The Man with the Scissors

The Barber, the purveyor of the hair cut, the man who has heard every one of these stories. His reaction and his gratitude for his patrons from the sharing of their memories tells a different story. He is not bored at all with these stories, he enjoys it the same way every single time. The bond he develops, allows the elderly men to call him their friend as the group of their remaining friends dwindle. The Barber, has been through it all with you, from getting married to your first children, from failures to successes. He remembers it all and can recall as soon as he sees your face as if he has a database of information with every one of his patrons in it. He has watched as your hair has slowly started to thin, receding from your face but still cuts your hair with the precision he did when you had a full head of hair.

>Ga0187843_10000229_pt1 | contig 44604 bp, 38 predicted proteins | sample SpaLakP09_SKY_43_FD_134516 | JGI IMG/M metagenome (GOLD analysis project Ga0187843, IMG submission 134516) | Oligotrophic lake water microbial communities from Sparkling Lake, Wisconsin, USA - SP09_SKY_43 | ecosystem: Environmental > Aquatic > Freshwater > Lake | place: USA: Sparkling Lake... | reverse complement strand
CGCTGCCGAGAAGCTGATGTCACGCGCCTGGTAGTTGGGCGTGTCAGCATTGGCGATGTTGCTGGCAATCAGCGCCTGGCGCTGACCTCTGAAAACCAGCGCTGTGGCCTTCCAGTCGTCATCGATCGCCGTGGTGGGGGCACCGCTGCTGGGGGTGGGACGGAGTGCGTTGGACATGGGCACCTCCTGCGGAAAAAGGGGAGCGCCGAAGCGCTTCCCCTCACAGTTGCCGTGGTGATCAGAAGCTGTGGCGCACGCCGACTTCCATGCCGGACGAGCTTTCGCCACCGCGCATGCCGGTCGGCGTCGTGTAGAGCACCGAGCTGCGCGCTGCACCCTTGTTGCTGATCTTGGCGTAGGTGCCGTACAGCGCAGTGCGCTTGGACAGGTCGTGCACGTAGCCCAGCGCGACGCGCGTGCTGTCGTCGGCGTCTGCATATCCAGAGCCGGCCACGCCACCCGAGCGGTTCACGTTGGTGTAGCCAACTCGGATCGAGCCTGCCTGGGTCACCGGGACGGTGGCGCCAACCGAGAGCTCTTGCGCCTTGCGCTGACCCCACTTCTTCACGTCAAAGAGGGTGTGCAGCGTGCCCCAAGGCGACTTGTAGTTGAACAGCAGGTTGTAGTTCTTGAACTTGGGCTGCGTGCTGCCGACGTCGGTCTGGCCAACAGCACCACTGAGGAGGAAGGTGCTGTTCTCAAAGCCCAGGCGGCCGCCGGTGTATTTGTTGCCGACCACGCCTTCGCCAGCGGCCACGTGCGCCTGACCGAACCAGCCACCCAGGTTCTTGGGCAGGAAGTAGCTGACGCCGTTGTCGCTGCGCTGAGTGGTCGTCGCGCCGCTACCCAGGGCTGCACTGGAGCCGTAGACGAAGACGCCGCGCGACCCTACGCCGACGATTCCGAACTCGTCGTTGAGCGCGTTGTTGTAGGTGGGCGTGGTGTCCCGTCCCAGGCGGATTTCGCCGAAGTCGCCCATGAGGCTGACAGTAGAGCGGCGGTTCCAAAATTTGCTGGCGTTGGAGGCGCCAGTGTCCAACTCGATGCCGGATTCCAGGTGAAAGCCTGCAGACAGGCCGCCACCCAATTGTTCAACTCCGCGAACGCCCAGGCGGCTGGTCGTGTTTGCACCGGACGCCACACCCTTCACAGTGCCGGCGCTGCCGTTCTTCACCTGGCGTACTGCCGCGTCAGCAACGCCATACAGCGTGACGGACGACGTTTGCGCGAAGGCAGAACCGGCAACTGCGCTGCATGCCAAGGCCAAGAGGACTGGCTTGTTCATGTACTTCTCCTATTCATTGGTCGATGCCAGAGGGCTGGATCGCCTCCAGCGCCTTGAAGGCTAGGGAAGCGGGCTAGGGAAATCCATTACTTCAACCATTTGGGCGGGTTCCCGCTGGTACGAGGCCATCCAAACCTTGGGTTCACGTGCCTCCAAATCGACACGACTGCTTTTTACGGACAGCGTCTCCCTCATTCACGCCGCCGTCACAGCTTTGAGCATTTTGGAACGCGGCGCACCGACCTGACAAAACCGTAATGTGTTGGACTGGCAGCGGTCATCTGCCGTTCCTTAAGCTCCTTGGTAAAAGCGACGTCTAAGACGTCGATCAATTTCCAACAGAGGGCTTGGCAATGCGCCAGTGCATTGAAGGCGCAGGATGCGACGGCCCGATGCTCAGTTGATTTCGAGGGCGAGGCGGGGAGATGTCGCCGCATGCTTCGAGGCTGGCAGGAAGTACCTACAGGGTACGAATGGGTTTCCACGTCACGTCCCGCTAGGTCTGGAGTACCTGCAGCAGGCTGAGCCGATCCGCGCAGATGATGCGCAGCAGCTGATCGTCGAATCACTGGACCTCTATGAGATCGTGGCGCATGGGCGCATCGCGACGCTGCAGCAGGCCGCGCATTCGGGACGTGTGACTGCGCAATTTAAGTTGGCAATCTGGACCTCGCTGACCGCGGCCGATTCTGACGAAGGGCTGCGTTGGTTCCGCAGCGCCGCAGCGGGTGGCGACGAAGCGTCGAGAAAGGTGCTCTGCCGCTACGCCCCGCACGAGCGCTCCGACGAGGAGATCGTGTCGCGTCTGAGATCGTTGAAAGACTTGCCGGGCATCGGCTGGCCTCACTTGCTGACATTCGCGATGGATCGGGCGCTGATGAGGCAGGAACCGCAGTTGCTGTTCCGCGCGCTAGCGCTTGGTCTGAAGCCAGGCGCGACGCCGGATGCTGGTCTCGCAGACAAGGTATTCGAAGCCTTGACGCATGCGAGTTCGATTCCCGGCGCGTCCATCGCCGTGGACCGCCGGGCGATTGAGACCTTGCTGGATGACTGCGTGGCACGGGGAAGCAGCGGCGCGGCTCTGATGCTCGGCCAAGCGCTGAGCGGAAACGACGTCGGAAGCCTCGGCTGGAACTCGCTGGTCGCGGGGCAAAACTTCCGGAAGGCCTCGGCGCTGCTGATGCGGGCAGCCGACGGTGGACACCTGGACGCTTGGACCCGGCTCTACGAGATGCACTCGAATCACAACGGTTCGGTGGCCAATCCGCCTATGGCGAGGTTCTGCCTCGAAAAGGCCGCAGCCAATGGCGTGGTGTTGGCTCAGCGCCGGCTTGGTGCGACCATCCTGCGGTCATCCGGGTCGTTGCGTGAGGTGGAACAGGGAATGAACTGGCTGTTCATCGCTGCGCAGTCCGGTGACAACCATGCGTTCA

The Barbershop takes men back to a time when life was a little simpler and a little younger. Up and coming men, those with newer families, those who are recently married, those who are single can access the patriarchs of yesteryear. Men who have lived life and are a wealth of knowledge, a story for every scenario. Blogs and online articles can offer advice but they have not lived life like the elderly men at the Barbershop have.

Through the war, through poverty, through grinding, these men have been there and are just wanting someone to ask them their story. They enjoy the comradery, the passing of their knowledge to a younger generation of men because that’s how men look out for each other. It takes a lifetime to build information like this and elderly men would rather pass it on, then to die with it.